Inside Story
Did the NAM summit backfire on Iran?
We ask what Iran has gained from hosting the Non-Aligned Movement summit and whether members are still non-aligned.
Last Modified: 31 Aug 2012 08:52

The 120-member Non-Aligned Movement (NAM) had gathered this week in Tehran for a two-day summit. On the agenda are the Syrian crisis, human rights and nuclear disarmament.

Iran hopes the high-profile event will prove that attempts by the West to punish it economically for its disputed nuclear programme have failed.

"After 50 years of establishment what is the value of the [NAM]? It has no ideology, no policy… It's a club of states which have absolutely no influence over international politics. This meeting actually backfired on Iran…instead of helping it recover and break the isolation."

- Mustafa Alani, the director of security and defence, the Gulf Research Centre

But there is already discord over Syria when Mohamed Morsi, the Egyptian president, called for "solidarity with the struggle of the Syrian people" against what he called Bashar al-Assad's "oppressive regime".

Iran is a key backer of the Syrian government, and Morsi's speech prompted the Syrian delegation to walk out of the meeting in protest.

The US and Israel have tried to discourage members of the NAM from attending the event in the Iranian capital.

The NAM summit, held for nations not allied to any major power bloc – is seen as a tool to advance the interests of developing nations.

Ban Ki-moon, the UN secretary-general, outlining clearly what was at stake in the Syrian conflict, called on all states to stop supplying weapons to all sides in the Syrian conflict, saying: "Now we face the grim risk of civil war, destroying Syria's rich tapestry of communities. Those who provide arms to either side in Syria are contributing to the misery. Further militarisation is not the answer."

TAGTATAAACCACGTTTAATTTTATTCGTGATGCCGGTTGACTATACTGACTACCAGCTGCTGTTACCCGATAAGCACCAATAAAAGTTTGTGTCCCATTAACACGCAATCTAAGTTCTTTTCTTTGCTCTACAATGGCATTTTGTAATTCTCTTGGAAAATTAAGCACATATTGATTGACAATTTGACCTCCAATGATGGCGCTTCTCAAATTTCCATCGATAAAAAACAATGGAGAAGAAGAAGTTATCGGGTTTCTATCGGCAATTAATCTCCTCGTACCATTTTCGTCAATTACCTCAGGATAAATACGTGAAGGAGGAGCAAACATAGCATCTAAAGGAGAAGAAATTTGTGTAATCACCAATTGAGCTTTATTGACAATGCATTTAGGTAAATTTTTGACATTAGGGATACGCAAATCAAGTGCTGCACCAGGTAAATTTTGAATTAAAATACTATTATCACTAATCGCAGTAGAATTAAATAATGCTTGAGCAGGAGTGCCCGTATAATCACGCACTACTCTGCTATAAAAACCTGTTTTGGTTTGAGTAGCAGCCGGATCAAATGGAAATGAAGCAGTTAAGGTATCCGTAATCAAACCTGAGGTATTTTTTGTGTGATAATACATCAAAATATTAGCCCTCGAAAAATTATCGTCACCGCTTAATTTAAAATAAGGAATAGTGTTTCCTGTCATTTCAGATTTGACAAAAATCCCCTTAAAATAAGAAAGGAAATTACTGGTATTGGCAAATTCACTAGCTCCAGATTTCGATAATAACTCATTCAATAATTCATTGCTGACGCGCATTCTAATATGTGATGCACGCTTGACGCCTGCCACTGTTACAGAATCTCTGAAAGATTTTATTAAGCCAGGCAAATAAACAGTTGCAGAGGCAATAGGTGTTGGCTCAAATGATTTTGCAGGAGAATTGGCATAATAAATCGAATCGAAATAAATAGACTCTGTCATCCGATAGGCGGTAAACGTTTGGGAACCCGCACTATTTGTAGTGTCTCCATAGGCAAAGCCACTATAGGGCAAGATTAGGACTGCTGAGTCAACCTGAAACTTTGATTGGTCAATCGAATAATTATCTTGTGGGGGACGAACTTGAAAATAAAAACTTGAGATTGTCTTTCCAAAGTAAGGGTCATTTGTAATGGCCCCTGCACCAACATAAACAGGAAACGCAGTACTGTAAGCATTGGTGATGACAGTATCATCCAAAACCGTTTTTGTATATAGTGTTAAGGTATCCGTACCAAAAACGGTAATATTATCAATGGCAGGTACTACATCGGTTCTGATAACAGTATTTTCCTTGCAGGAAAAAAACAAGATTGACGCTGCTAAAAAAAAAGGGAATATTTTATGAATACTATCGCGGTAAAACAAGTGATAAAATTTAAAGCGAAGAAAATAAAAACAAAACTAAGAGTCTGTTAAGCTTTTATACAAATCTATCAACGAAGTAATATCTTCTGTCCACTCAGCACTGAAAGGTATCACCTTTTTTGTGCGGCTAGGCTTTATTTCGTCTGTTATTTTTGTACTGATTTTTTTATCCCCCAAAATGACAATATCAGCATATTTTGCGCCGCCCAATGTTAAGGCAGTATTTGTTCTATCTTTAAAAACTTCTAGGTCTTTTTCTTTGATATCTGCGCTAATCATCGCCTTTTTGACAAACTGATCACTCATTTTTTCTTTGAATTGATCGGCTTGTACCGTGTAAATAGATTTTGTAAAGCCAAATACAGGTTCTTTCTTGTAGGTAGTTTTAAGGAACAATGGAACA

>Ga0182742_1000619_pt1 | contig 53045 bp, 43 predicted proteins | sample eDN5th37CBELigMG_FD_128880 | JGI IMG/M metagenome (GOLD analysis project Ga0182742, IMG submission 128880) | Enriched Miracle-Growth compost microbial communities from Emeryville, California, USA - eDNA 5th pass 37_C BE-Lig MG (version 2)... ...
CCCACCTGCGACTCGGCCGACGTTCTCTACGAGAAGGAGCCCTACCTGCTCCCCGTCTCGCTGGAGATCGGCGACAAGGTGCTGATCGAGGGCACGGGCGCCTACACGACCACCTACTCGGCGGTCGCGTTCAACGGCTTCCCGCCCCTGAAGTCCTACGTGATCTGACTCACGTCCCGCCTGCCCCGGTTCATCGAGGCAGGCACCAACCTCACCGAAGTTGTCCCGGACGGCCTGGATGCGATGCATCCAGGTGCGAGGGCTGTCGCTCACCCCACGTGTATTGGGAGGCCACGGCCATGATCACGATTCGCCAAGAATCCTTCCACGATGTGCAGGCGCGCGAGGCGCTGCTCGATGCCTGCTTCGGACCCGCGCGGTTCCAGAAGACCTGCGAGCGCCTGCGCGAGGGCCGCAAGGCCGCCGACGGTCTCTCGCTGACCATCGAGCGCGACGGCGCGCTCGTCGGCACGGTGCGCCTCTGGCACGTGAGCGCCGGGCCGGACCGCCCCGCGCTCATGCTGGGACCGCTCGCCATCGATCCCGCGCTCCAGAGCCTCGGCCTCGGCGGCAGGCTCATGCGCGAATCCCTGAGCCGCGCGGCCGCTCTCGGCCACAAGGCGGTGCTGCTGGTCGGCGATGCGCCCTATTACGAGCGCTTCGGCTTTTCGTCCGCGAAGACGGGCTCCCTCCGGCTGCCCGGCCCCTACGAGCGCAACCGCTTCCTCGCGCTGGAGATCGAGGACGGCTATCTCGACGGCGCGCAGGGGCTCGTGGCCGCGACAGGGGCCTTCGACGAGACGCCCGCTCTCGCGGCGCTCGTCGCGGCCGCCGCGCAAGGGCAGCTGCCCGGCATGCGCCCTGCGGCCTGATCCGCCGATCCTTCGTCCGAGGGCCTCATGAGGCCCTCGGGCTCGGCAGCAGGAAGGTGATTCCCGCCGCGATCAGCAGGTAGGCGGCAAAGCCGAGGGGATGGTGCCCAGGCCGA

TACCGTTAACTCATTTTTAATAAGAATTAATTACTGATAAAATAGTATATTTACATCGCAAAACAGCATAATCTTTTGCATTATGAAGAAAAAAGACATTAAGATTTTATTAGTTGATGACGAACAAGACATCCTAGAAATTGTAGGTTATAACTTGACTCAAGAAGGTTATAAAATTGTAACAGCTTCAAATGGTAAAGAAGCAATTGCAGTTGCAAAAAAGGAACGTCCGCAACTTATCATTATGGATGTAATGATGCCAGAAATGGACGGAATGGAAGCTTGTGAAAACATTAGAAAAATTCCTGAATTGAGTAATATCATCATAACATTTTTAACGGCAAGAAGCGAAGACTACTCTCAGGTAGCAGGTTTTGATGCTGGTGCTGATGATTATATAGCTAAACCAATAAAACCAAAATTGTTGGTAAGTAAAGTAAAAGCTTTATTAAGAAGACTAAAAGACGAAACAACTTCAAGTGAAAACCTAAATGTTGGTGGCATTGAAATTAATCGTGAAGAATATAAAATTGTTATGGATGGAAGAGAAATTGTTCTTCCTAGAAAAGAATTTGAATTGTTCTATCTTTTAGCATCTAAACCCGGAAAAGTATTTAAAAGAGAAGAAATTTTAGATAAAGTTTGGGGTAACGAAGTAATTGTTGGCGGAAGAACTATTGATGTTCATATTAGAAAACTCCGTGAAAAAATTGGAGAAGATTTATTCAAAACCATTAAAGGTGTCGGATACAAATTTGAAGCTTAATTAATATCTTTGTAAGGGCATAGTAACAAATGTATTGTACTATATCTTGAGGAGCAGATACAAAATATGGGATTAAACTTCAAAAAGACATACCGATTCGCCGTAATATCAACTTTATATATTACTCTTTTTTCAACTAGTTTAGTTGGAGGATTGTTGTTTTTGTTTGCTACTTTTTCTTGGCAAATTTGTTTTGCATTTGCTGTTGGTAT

On Wednesday Ban met Mahmoud Ahmadinejad, the Iranian president, and Ayatollah Ali Khamenei, Iran's supreme leader, and expressed concerns about Iran's human rights record and urged Khamenei to take concrete steps to prove Iran's nuclear work is peaceful.

"For Iranian leaders the image of reality is much more important than the reality itself, and they think that they can create the perception of reality for everyone and escape from what reality entails… The Iranian government thinks [they] can manage public perception and opinion."

- Mehdi Khalaji, a senior fellow, the Washington Institute for Near East Policy

Khamenei who also spoke at the summit, accused the UN Security Council of being outmoded and controlled by the US, and reiterated Iran's rights to a peaceful nuclear energy programme.

He said: "I repeat that [Iran] is not developing capabilities for nuclear weapons, but also will not overlook the rights of its people and their need for access to peaceful nuclear energy. Our motto is nuclear energy for all and nuclear weapons is for none. We stand by both of these mottos, and we know that breaking the bias views that some foreign countries hold about the production of nuclear energy and the underlying fundamentals is to the benefit of all nations."

In this episode Inside Story asks: How will the NAM summit boost Iran's image?

Joining presenter Veronica Pedrosa for the discussion are guests: Sadegh Zibakalam, a political analyst and professor of political science at the University of Tehran; Mustafa Alani, the director of security and defence at the Gulf Research Centre; and Mehdi Khalaji, a senior fellow at the Washington Institute for Near East Policy and a scholar of Islamic studies.

"We are not talking about Iran's isolation, economic or domestic problems. We're talking about the NAM being held in Iran. Obviously any third world regime would have made propaganda…whether or not the NAM has a role to play today has nothing to do with Iran."

Sadegh Zibakalam, a political science professor, the University of Tehran


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